Any friendly bike shop should be able to supply a box, either on the spot or if you tell them you'll need one, within a few days.  The always-helpful guys at Iron Cycles gave me the boxes for all those shipments.  It took some time to do the packing right but it worked out very well.   

How is the rest of your stuff getting to Oregon?

One suitcase is coming with me on a plane; the rest is getting mailed. (i.e., bringing the bike on a car/bus/train is not an option, and mailing it has got to be cheaper than taking it on a plane...)

Tricolor said:

How is the rest of your stuff getting to Oregon?

A great option that doesn't get a lot of press is Amtrak.  My friend Toby shipped his bike from here to (I think) Portland for $50.  Also, in terms of packing, there's a rad box called an Aircaddy (http://www.aircaddy.com/index.html) which greatly increases the safety of your bike while it travels, and requires VERY little dis-assembly.  If I were shipping a bike across the country, that's what I would use.  If you take your time and follow the instructions carefully you can EASILY pack your bike yourself and know it's done right. 

It's a bit of a crap shoot.  I've had frames arrive with no damage by USPS, and had one absolutely destroyed by UPS.  Despite being insured, they would not compensate at all for the damage.  They claimed that the box did not meet their standards.  If you read what they require (double boxing with 2 or 3" of foam between the box walls, able to withstand 200 psi pressure), no manufacturer's bike shipping box meets their standard.  I will never ship a frame/bike with UPS again.   I would do as Al suggested and pack it myself.  I've recieved bikes packed at bike shops that were not nearly as nicely done as I would do myself.  Go to a Trek dealer and see if you can get a box from a Domane, it's a very nice box.  I've never had a damage problem with FedEX, but I'm sure it happens occasionally.  I've heard that shipping by bus is actually a good option for cost, but I don't know much about it.  If you're taking the bus or train to Oregon, I would look into shipping the bike the same way.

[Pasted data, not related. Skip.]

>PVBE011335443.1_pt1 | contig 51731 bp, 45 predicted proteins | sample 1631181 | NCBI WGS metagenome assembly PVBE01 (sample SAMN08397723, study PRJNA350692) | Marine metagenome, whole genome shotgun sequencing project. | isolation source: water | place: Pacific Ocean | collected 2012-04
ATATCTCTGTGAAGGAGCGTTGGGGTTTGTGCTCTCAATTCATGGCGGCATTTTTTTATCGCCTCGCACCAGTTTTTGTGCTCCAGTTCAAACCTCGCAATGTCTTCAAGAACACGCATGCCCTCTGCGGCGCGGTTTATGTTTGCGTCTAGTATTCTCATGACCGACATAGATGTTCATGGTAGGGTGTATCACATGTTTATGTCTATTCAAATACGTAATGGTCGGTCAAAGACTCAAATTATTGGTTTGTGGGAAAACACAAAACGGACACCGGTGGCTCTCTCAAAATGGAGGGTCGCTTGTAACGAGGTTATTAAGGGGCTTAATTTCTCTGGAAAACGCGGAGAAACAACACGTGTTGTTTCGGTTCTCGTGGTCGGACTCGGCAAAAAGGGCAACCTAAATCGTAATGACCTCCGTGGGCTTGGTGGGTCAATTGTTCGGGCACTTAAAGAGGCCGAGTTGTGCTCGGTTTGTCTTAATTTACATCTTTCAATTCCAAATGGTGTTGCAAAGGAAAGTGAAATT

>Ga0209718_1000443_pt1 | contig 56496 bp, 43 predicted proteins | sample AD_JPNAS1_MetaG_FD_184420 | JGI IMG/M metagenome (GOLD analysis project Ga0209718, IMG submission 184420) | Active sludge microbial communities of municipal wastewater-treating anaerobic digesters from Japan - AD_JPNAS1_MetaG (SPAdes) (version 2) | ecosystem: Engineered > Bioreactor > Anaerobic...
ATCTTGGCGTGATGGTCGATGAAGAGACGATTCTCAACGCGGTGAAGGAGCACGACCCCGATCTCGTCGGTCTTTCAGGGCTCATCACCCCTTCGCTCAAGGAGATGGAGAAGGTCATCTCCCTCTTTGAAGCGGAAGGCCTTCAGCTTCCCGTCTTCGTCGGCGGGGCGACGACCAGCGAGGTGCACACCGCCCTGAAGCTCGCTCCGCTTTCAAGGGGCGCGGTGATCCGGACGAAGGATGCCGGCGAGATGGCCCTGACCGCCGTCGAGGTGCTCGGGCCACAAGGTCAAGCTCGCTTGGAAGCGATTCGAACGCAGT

this may seem to be stating the obvious - but make sure the bike is insured (by the shipper) for at least the full amount - included add on accessories, etc.


Also - In the (unlikely) event that something were to happen in transit; and it ends up being a hassle dealing with the shipper or their insurer (surely the last thing you need to be doing when arriving in a new city) do you have renters insurance ? can you extend the policy to cover damages until you are all set up in your new residence (with a new policy). I know renters insurance is cheap. it may be worth the peace of mind to look into this also for a very nominal fee ?   (my renters' insurance is around $109 per year)


Ironically. my oldest son (Matt) is moving from Chicago to Portland sometime in October. I am driving the moving truck ; and I know he has at least two bikes (small world).